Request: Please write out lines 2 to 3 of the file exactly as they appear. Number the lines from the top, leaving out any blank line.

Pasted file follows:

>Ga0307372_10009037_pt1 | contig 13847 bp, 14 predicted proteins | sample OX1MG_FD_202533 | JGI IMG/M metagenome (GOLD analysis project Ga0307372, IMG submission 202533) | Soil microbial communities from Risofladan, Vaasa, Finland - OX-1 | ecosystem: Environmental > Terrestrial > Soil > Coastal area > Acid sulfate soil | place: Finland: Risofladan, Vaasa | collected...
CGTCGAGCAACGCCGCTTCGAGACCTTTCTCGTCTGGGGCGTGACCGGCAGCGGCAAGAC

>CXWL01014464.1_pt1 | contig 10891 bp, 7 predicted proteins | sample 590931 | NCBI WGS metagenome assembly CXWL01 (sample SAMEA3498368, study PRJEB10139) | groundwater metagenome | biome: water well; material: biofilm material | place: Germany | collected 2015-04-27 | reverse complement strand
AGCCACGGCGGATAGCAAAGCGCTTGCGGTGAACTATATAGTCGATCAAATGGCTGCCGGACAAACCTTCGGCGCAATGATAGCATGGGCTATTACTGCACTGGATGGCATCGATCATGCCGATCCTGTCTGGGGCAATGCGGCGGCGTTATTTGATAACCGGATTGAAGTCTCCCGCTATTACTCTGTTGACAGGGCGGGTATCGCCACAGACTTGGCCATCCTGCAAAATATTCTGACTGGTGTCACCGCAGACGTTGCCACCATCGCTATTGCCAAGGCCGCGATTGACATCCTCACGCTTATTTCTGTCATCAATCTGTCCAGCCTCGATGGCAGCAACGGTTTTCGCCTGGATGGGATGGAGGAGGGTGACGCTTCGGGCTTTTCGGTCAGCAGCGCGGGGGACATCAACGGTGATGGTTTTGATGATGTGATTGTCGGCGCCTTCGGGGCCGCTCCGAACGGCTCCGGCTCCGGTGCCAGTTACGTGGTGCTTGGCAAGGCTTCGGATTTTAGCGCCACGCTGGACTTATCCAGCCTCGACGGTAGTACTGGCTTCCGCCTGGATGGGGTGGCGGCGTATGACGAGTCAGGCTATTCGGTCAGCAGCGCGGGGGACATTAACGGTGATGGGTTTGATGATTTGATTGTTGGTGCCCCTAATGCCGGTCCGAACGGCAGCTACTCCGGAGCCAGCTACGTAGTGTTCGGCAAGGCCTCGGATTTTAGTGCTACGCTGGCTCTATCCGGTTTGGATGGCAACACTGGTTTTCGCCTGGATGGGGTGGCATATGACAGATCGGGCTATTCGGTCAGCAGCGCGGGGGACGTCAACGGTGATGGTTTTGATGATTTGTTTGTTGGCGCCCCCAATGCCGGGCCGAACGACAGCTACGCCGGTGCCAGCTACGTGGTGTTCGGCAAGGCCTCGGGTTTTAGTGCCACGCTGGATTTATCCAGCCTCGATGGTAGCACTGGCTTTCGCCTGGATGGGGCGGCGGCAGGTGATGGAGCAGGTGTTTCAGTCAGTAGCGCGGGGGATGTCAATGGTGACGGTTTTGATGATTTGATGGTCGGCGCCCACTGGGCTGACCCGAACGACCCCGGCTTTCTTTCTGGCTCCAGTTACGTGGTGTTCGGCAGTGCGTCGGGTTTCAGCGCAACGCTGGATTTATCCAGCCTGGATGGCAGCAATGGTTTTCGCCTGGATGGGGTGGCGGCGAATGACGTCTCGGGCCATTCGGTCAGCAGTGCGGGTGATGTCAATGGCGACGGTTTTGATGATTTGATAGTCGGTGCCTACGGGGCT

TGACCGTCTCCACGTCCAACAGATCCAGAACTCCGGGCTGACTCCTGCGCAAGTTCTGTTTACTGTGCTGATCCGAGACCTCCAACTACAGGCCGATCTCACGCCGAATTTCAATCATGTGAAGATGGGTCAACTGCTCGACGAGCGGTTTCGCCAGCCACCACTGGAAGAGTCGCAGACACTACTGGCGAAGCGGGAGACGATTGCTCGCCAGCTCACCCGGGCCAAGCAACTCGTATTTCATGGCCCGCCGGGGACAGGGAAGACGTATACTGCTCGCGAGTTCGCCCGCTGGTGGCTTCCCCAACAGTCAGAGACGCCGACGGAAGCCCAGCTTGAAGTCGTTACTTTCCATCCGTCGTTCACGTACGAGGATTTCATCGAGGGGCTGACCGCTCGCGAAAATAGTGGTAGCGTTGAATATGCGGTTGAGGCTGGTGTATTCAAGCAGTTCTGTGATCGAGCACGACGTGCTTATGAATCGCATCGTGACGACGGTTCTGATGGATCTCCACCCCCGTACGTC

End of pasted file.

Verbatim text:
CGTCGAGCAACGCCGCTTCGAGACCTTTCTCGTCTGGGGCGTGACCGGCAGCGGCAAGAC

>CXWL01014464.1_pt1 | contig 10891 bp, 7 predicted proteins | sample 590931 | NCBI WGS metagenome assembly CXWL01 (sample SAMEA3498368, study PRJEB10139) | groundwater metagenome | biome: water well; material: biofilm material | place: Germany | collected 2015-04-27 | reverse complement strand